"The likelihood of that success is becoming greater as more members and more bishops become devoted missionaries," President Eyring said. "They will surround your missionaries with examples and influence to lift their hopes and change their choices over a lifetime."

(Jason Swensen,  "Pivotal role held by members in work: Mission presidents can utilize 'member missionary power',"  Church News, [Saturday, 28 June 2008]: 4).

Later in the week Elder Dieter F. Uchtdorf the second counselor in the First Presidency spoke to the group:

Photo by Shaun Stahle
President Dieter F. Uchtdorf said much is expected of missionaries who have been called of God and have access to great resources of power.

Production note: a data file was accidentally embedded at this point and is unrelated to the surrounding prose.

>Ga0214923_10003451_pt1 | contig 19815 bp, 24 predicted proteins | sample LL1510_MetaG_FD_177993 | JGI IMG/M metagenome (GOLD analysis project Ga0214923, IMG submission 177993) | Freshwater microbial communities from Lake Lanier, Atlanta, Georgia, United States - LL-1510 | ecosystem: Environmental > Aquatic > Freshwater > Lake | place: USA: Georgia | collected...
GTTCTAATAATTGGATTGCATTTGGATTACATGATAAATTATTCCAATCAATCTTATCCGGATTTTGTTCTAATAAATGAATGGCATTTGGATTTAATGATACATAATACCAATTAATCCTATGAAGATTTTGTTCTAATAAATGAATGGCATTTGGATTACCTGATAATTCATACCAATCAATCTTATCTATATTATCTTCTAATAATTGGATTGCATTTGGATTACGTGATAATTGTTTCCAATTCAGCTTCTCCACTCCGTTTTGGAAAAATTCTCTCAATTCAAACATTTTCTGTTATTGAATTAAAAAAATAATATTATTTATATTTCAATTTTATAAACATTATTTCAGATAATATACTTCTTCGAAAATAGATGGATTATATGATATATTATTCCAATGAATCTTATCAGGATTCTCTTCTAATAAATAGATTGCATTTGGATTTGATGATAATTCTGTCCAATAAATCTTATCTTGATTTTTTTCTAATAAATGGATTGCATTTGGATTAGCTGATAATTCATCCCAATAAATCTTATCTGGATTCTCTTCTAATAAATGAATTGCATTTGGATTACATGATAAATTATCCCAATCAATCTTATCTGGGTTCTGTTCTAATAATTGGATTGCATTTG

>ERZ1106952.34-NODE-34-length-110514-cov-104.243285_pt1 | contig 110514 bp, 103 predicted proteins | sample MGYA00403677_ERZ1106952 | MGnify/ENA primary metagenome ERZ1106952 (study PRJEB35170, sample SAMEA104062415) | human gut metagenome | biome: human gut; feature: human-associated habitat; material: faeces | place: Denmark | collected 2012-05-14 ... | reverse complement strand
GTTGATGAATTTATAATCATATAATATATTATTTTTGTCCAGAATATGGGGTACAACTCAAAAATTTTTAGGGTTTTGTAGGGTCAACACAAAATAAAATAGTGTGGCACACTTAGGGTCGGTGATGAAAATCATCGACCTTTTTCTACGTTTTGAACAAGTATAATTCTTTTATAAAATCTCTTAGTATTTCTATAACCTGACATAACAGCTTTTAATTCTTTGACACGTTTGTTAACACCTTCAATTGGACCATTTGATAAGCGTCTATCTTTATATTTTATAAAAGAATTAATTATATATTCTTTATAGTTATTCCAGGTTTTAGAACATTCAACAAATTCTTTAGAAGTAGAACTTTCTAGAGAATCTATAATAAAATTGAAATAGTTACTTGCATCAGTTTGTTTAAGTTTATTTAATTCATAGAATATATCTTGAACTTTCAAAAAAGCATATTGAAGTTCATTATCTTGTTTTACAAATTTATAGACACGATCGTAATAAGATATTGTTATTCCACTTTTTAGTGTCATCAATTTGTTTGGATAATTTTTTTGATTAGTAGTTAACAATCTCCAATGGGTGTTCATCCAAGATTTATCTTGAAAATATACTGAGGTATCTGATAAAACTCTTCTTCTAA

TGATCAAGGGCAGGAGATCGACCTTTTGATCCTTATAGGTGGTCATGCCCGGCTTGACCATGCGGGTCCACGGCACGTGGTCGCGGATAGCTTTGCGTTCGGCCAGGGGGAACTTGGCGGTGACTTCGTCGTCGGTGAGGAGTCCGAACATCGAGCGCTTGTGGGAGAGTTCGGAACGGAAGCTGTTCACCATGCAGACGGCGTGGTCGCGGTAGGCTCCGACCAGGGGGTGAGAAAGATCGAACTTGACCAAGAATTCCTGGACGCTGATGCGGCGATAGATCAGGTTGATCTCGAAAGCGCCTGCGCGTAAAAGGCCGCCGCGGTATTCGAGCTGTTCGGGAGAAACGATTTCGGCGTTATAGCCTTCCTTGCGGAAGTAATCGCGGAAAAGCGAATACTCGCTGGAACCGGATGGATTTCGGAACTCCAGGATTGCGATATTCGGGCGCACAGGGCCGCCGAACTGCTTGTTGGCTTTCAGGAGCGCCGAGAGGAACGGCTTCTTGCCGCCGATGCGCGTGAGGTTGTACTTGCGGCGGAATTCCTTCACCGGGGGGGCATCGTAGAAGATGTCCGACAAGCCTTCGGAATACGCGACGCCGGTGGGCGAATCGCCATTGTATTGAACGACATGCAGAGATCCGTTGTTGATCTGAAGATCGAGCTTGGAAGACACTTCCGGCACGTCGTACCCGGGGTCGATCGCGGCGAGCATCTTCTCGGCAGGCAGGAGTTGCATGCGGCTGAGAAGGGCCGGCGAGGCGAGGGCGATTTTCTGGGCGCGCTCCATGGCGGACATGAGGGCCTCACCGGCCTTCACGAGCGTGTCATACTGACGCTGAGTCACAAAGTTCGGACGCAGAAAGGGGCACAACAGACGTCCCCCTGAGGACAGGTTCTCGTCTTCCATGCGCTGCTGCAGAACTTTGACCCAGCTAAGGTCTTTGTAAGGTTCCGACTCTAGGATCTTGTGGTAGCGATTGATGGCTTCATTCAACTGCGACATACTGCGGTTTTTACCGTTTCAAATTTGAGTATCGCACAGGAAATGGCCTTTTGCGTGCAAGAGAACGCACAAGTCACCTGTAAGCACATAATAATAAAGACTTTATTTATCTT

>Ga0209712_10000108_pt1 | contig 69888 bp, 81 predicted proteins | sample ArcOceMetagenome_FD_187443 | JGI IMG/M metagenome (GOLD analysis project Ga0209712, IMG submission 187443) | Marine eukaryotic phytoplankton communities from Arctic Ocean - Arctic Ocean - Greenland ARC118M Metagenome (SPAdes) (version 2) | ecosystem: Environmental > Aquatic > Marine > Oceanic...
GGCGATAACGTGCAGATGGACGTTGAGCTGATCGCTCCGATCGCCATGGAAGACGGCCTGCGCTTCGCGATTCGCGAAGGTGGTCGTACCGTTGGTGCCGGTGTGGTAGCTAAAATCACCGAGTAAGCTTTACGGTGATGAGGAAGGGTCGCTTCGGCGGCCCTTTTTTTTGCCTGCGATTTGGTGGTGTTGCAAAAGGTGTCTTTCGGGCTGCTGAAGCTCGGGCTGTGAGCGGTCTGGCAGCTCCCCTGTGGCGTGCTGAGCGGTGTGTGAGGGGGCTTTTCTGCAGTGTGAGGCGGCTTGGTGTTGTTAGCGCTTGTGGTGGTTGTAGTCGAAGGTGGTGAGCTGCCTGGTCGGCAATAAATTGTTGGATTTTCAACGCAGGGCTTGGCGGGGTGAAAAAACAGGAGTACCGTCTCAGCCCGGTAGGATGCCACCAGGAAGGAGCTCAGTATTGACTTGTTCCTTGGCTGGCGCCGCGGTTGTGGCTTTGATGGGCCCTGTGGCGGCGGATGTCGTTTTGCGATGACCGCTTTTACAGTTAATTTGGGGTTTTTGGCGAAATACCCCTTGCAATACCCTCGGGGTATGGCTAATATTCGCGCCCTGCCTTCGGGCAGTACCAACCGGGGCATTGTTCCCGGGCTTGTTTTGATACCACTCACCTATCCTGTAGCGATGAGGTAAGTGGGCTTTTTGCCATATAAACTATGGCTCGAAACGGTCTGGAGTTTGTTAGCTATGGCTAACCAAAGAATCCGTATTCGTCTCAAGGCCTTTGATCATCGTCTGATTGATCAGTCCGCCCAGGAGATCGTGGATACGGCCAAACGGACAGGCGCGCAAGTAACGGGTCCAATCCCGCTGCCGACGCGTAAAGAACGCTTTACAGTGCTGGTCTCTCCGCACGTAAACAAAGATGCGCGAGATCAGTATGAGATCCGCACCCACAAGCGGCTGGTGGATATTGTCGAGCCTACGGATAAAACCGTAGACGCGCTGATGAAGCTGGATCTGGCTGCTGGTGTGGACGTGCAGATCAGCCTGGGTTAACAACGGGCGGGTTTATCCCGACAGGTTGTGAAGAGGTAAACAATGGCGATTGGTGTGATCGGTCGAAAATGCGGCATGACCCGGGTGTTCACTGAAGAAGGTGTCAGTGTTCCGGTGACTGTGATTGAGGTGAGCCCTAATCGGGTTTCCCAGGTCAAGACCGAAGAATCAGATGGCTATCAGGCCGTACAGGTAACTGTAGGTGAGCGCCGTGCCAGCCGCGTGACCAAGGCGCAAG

The Savior's call to "Come, follow me" set the standard and gave the priorities for the ministry of all His disciples, said President Dieter F. Uchtdorf, second counselor in the First Presidency.

"Therefore," said President Uchtdorf, addressing the 124 newly called mission presidents and their wives during the annual mission presidents seminar, "it is your responsibility to inspire and encourage your missionaries to become more like Him, more Christlike."

President Uchtdorf said "the Lord does not ask us to merely 'try' to live the gospel or, 'give it a good effort.' His standard is higher than that. He asks that we 'bind (ourselves) to act in all holiness before (Him),' promising that 'as (we) do this, glory shall be added to the kingdom which (we) have received' (Doctrine and Covenants 43:9-10, italics added). Therefore, priceless blessings will attend our faithfulness."